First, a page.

As I did last year, I will once again be selecting one play each week through the 2014 season where I felt as though special movement was displayed. In the post I will then breakdown some things that I felt contributed to the movement performance. In my normal fashion, I will also be very likely to make note of things that maybe could’ve been done differently, as well.
Game: Bills at Texans
Play: JJ Watt with the Pick-6
What makes this the BTS Play of the Week?
It’s hard to believe that a quarter of the NFL season is already over & done with! This week, we had something shake out that never has before…through 17 weeks last year and another 3 so far this year…a defensive play has not yet been selected for a BTS Movement Play of the Week…but that streak is no longer in-tact! It seems only fitting that the one & only, JJ Watt, was the one who threw down a play worthy enough to finally get some defensive love here on BTS.
It’s not that defensive plays haven’t been close before; last year there were a number of Pick-6s and even some big-time strip sacks that pushed my vote to almost go in their direction. But all happened to be up against some stiff offensive or special team competition and got edged out. But leave it to the most dominant & best defensive player in the league today (maybe best at any position?!) to be the first!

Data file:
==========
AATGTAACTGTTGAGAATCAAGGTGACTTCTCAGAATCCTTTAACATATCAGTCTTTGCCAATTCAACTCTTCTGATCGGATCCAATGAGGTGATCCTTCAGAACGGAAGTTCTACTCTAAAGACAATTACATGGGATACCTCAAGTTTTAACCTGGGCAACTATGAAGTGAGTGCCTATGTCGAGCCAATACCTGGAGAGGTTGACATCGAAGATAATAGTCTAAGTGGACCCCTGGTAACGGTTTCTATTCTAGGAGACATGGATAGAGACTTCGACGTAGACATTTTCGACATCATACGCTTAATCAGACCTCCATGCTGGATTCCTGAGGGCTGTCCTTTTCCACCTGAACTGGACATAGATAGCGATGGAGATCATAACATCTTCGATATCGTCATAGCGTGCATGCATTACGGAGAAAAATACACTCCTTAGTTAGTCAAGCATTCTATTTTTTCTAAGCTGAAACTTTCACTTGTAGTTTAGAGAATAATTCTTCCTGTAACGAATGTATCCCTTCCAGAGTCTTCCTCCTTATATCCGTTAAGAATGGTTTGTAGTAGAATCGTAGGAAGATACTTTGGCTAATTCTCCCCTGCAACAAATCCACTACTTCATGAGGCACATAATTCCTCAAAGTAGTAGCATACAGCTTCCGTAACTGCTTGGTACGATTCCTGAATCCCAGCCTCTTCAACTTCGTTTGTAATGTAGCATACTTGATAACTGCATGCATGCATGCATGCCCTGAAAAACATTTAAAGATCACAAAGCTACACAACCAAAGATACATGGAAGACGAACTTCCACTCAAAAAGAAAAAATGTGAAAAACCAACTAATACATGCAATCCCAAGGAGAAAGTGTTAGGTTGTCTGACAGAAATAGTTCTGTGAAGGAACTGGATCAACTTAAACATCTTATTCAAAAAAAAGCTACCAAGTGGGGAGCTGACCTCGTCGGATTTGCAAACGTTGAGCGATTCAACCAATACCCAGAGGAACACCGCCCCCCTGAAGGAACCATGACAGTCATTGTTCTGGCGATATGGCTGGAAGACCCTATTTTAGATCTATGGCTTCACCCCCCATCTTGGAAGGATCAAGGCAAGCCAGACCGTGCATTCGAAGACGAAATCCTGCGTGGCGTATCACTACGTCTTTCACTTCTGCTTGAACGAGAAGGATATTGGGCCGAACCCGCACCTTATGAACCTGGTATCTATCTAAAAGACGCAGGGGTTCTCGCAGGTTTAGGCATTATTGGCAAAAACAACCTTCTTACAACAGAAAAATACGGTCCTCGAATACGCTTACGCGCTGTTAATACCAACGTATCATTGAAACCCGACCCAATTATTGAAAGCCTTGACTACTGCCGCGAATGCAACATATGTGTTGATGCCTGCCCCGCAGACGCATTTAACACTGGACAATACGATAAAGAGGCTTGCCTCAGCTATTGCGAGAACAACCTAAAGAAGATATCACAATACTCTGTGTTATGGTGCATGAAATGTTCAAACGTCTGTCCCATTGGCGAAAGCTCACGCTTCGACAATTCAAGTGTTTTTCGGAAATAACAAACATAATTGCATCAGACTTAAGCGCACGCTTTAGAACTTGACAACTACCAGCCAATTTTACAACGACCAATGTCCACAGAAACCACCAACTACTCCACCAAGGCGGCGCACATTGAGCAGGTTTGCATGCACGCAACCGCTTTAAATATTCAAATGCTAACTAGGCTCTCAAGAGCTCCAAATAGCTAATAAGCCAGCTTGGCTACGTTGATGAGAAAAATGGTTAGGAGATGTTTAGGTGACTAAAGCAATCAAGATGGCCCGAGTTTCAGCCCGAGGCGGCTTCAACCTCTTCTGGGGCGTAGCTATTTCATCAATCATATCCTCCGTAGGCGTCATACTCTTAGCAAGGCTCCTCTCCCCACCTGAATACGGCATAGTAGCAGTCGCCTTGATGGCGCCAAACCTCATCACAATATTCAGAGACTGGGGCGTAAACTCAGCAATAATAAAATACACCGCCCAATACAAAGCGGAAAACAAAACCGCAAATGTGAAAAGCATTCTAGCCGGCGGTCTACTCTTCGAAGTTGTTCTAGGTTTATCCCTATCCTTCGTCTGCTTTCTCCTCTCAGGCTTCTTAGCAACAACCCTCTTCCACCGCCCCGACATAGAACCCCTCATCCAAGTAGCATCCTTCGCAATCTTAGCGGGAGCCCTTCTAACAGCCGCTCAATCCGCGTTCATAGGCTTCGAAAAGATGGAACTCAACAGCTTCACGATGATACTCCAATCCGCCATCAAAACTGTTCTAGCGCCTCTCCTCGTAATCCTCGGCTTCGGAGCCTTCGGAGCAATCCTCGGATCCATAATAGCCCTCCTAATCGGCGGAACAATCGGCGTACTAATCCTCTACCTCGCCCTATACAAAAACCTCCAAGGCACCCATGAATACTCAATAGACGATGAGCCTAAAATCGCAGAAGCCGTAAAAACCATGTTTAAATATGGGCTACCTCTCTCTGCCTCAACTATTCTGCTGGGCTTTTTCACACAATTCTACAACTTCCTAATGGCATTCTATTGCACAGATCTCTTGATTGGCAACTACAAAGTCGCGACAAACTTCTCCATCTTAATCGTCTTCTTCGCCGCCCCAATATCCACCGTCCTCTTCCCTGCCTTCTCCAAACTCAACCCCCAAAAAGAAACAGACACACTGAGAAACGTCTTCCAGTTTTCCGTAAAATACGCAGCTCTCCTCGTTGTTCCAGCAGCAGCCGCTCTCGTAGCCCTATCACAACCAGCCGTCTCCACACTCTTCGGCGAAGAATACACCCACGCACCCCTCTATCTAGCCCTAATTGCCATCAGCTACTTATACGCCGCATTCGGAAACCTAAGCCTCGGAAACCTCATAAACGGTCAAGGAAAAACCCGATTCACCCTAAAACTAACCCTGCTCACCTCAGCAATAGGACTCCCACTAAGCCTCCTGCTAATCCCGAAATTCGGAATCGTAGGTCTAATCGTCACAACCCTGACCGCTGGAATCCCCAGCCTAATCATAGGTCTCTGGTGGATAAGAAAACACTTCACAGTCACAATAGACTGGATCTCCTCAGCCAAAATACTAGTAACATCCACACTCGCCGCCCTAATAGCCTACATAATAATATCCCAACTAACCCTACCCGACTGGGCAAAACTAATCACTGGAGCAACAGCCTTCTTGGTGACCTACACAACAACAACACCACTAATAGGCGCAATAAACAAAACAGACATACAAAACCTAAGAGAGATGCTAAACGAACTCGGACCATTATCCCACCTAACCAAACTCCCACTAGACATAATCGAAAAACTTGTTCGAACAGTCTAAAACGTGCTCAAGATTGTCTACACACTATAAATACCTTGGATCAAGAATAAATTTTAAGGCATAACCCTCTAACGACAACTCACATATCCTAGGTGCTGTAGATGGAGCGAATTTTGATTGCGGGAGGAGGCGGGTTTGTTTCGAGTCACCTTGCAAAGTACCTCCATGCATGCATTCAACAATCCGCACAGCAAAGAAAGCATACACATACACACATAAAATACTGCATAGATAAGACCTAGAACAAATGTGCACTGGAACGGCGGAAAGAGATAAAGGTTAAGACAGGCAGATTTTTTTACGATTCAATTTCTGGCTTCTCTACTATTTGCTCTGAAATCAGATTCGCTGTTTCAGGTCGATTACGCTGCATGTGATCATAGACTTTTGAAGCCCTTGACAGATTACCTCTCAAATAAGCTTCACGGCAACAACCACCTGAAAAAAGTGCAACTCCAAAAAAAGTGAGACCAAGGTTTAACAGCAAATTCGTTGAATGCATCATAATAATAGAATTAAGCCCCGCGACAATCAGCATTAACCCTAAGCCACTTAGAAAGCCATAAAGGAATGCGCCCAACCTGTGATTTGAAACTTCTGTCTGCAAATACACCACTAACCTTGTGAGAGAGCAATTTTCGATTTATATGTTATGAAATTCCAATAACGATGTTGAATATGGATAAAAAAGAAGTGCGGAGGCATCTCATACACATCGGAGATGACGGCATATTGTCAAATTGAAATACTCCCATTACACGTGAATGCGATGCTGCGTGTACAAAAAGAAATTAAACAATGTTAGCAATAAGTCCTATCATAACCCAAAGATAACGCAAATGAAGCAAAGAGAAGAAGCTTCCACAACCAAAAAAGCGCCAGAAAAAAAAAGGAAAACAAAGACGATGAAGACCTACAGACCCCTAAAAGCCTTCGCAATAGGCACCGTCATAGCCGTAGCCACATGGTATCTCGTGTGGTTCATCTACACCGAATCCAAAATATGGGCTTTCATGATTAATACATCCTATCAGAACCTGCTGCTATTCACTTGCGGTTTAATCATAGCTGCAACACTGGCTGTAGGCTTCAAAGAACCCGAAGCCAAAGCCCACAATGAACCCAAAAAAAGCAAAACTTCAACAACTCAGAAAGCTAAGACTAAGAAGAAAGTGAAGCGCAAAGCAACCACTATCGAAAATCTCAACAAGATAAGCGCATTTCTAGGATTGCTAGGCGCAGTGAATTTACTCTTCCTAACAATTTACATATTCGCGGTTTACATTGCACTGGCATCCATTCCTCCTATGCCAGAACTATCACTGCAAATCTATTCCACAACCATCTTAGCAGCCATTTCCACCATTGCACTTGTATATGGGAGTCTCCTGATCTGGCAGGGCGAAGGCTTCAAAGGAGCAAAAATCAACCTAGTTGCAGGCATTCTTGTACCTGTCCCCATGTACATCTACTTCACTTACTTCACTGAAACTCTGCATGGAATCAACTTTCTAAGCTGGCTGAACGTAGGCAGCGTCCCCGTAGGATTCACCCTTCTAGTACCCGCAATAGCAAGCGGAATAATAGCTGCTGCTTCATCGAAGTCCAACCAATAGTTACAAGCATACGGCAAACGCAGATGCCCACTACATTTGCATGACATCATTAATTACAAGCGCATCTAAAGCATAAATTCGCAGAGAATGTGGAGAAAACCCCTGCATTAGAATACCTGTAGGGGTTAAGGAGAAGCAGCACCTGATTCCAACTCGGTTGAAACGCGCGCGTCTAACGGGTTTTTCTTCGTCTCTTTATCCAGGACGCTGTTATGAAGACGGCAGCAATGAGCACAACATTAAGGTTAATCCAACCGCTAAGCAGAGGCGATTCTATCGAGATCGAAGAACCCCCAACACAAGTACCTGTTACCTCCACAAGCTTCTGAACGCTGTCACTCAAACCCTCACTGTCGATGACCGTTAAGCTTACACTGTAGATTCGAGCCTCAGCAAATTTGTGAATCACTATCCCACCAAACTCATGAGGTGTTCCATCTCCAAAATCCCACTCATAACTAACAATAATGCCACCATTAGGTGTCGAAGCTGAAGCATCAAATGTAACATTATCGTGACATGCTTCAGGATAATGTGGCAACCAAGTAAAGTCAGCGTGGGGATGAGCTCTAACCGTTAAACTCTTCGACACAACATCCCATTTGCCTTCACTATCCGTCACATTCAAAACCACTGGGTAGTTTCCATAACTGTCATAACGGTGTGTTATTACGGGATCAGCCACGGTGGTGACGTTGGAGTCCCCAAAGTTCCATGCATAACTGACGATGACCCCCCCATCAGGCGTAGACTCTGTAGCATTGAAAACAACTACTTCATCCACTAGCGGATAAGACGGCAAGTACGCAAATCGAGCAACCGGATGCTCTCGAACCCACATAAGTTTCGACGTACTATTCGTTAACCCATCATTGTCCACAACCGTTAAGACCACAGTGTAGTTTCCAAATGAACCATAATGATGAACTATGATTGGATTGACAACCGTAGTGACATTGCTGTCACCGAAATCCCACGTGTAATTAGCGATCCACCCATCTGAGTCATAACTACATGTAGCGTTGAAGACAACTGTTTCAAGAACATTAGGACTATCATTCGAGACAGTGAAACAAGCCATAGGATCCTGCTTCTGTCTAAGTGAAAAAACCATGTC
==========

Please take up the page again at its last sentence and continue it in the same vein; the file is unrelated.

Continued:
As for why this play was the one, look no further than incredible performance by Watt on the play itself…but do not think it was for a lack of competition as there were a number of spectacular catches namely from the likes of Stevie Johnson, Antonio Brown, and Steve Smith as well as some fabulously-efficient open-field crossover cutting actions by DeMarco Murray.
In addition, I would be amiss if I didn’t take the time, as a professional in the S&C community, to recognize the unique ‘play of the week’ by one of my peers. Most of you out there by now have probably saw the brief film of this and likely got a good chuckle when an Ohio State student elected it was in his best interest to run out on the field (thank gosh he decided that streaking wasn’t going to be part of this) at the OSU game as they took on in-state opponent, Cincinnati. Unfortunately for this student, lurking on the field was OSU Assistant Strength Coach, Anthony Schlegel…who just happens to be a former OSU Linebacker and didn’t mind tapping into his glory days a bit to put on a display of fantastic unilateral triple extension mechanics and total body rotational power!